JENNIFER Rooks wasn't always a walker.
When, in 2015, someone in Ireland suggested that she walk The Ireland Way, she responded, "Me - I don't walk - I have a car."
Yet 12 months later Jennifer, now 65, and her younger sister Sue McGann, from Mackay, did the 550km walk through the centre of Ireland, raising $12,300 for Cancer Queensland.
In 2017 Jennifer, a volunteer at a North Queensland tourist information centre, strapped on her walking boots again, this time for a solo walk from Salisbury in the UK to Canterbury where she picked up the Via Francigena, the Pilgrim Walk to Rome.
She then continued across France, through the battlefields of the Somme to Besancon in eastern France, a journey of 1050km.
A year later she did another fundraising walk, travelling to Portugal and Spain to walk the Portuguese Coastal Camino.
Late last month Jennifer and Sue set out to walk what will be their biggest challenge - the Via Francigena, from Besancon across Switzerland to the Italian border.
The sisters' self-funded walks were inspired by the loss of family members to cancer. In a cruel twist of fate, Jennifer was diagnosed with thyroid cancer in March this year.
At the time she wrote in her diary: "This news is just a hiccup. I will walk with Sue in 12 weeks, I will walk in Scotland and England in 2020 and Italy in 2021, I will see my three little grandchildren grow up, leave school and get married. I will nurse my great-grandchildren, I will see my three sons grow to receive an aged pension and I definitely will celebrate many more wedding anniversaries with my husband. This 'thing' will not beat me."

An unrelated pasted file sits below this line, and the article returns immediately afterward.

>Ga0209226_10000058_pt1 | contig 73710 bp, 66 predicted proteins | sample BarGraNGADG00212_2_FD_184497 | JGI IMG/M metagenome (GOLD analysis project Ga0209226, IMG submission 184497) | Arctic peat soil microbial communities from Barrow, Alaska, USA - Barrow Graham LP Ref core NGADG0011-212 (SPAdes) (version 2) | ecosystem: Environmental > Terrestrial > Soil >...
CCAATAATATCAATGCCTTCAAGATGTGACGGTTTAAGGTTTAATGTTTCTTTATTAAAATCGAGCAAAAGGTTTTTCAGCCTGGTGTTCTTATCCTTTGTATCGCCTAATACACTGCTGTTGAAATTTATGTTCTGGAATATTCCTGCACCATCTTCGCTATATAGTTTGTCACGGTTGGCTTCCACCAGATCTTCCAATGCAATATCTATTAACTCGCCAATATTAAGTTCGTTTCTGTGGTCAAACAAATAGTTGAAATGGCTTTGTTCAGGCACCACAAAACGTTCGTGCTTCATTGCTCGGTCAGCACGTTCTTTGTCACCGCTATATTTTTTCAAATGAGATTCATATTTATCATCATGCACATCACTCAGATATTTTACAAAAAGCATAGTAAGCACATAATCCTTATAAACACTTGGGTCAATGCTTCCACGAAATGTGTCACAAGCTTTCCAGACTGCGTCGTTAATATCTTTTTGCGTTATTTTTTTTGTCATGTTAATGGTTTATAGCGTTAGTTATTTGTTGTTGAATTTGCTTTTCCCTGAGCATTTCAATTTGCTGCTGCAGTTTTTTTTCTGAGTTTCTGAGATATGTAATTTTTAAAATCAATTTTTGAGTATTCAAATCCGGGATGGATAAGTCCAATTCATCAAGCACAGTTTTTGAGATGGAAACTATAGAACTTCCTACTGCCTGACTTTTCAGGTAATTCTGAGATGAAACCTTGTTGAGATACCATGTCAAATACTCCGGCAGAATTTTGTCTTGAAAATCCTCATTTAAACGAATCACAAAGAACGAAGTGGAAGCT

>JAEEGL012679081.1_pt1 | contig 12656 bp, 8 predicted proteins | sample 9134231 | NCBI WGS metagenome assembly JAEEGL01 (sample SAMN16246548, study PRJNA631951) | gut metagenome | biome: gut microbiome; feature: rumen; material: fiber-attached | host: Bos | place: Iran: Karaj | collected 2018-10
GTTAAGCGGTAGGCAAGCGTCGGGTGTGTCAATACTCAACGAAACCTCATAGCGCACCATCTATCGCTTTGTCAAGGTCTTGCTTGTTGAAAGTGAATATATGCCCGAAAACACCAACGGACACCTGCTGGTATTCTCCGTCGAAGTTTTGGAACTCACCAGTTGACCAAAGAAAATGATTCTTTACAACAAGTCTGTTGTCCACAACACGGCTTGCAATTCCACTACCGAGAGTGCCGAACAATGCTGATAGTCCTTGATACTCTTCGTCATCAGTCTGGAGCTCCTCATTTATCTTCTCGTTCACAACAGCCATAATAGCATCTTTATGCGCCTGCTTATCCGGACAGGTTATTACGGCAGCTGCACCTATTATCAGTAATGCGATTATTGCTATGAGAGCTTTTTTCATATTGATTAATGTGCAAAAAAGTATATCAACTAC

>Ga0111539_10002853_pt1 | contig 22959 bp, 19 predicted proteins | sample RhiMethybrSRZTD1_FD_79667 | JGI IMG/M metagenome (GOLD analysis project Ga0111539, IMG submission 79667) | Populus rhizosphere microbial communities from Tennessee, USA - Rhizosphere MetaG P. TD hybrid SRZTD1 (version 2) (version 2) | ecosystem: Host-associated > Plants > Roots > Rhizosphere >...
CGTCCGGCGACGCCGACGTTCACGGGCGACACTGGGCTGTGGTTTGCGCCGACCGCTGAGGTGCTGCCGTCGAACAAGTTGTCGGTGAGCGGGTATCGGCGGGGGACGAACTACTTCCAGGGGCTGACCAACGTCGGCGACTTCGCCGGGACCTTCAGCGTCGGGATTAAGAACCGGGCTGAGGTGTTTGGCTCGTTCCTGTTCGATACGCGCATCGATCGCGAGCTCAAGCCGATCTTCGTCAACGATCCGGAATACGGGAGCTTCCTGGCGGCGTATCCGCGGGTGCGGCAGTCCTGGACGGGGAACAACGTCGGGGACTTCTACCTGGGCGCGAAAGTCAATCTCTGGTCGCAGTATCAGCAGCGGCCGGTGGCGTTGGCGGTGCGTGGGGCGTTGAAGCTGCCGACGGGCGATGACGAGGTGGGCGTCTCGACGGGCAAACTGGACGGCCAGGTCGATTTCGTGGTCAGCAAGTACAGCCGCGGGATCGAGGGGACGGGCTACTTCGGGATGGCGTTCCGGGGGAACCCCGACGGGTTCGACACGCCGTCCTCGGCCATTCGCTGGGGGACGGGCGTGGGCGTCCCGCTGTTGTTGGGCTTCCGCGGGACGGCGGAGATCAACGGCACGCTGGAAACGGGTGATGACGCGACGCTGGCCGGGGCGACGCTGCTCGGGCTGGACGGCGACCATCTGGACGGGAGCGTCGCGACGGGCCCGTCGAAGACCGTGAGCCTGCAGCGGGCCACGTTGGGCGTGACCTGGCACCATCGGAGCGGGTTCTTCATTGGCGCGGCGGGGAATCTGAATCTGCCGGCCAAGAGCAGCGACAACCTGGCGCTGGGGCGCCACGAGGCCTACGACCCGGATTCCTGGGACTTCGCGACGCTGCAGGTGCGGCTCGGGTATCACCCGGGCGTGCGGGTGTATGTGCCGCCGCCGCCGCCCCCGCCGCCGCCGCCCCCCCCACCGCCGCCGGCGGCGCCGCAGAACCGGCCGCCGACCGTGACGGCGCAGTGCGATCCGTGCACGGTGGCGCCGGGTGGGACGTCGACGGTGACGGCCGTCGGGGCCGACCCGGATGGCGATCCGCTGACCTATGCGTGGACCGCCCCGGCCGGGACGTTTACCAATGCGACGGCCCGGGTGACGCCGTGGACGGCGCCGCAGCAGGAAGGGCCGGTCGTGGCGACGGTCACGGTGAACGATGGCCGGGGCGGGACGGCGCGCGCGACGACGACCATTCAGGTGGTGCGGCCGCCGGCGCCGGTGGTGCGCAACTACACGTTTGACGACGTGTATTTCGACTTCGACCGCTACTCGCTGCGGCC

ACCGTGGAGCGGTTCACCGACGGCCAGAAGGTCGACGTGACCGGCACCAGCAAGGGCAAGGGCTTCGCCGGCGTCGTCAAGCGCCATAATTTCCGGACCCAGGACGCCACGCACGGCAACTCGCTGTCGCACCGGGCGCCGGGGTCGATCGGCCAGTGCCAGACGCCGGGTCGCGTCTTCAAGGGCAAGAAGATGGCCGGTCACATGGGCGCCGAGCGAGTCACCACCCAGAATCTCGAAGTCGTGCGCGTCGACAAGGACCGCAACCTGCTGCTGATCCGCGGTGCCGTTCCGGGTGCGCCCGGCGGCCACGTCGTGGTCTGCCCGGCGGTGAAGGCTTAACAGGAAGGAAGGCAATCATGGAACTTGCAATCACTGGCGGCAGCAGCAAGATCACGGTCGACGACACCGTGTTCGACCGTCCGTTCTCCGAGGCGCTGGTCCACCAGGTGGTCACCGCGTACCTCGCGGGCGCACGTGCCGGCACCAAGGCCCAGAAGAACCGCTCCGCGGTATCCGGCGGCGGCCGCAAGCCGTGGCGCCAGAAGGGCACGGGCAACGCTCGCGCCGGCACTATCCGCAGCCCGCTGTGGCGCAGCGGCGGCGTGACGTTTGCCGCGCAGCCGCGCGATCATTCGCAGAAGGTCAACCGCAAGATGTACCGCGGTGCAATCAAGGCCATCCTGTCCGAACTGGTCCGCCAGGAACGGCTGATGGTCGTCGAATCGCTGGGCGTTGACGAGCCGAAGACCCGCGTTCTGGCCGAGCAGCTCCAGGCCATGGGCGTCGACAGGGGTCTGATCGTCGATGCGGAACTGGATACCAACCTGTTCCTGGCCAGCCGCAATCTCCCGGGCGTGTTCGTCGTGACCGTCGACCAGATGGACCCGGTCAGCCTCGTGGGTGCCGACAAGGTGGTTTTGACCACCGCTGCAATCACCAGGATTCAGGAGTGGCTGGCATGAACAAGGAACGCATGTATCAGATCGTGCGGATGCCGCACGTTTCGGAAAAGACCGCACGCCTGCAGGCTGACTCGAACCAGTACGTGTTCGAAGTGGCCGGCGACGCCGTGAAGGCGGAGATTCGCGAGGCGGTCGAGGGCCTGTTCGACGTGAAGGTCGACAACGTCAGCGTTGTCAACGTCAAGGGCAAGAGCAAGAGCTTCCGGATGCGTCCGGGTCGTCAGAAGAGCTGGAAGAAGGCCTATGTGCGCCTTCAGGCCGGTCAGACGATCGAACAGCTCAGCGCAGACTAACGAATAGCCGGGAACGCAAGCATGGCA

Now with surgery over, Jennifer has been assured by her doctor that the thyroid and cancer is "gone for good".
"I just live with more medication and regular blood tests - no chemo or radiation," she said. "I am as fit as I can be after these last few weeks.
"I have been one of the lucky people and already I am looking at life with a new set of glasses."
Jennifer has published three books about her walking adventures and a percentage of their sales go to Cancer Queensland. The books are available at the Ipswich Tourist Information Centre, Kuranda Tourist Information Centre and the Kuranda Butterfly Cafe.
"My aim is to continue to walk, to continue publishing the walking diaries and to continue suggesting that people walk and talk about the walks they do," she said.
"There is nothing better than being out in the fresh air either solo or with a friend."
As well as keeping busy training for her walks Jennifer, who lives in Ipswich with her husband, is also a FIFO (fly in, fly out) grandmother. Every second week she travels to Cairns to help her son with the care of his children.
"My walks overseas are my way of de-stressing for a while," she quipped.
If you want to help the sisters on their way, click HERE